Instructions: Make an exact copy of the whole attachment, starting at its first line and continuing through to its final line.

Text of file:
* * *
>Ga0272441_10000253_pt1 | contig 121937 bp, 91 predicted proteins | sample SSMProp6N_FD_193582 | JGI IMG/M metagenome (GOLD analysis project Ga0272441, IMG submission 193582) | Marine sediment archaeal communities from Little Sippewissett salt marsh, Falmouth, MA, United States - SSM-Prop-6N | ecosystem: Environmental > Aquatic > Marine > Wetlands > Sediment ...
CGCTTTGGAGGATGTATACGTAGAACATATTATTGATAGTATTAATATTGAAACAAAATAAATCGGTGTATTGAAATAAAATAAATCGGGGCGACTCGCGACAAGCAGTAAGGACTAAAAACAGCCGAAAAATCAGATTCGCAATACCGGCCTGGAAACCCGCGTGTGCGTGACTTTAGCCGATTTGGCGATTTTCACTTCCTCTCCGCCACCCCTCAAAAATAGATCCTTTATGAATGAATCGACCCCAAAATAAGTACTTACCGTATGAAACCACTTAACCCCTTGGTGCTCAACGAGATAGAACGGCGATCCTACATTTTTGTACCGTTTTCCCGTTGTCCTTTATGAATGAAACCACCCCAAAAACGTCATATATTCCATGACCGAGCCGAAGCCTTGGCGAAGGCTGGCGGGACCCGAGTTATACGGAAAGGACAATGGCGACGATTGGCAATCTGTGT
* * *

>Ga0272441_10000253_pt1 | contig 121937 bp, 91 predicted proteins | sample SSMProp6N_FD_193582 | JGI IMG/M metagenome (GOLD analysis project Ga0272441, IMG submission 193582) | Marine sediment archaeal communities from Little Sippewissett salt marsh, Falmouth, MA, United States - SSM-Prop-6N | ecosystem: Environmental > Aquatic > Marine > Wetlands > Sediment ...
CGCTTTGGAGGATGTATACGTAGAACATATTATTGATAGTATTAATATTGAAACAAAATAAATCGGTGTATTGAAATAAAATAAATCGGGGCGACTCGCGACAAGCAGTAAGGACTAAAAACAGCCGAAAAATCAGATTCGCAATACCGGCCTGGAAACCCGCGTGTGCGTGACTTTAGCCGATTTGGCGATTTTCACTTCCTCTCCGCCACCCCTCAAAAATAGATCCTTTATGAATGAATCGACCCCAAAATAAGTACTTACCGTATGAAACCACTTAACCCCTTGGTGCTCAACGAGATAGAACGGCGATCCTACATTTTTGTACCGTTTTCCCGTTGTCCTTTATGAATGAAACCACCCCAAAAACGTCATATATTCCATGACCGAGCCGAAGCCTTGGCGAAGGCTGGCGGGACCCGAGTTATACGGAAAGGACAATGGCGACGATTGGCAATCTGTGT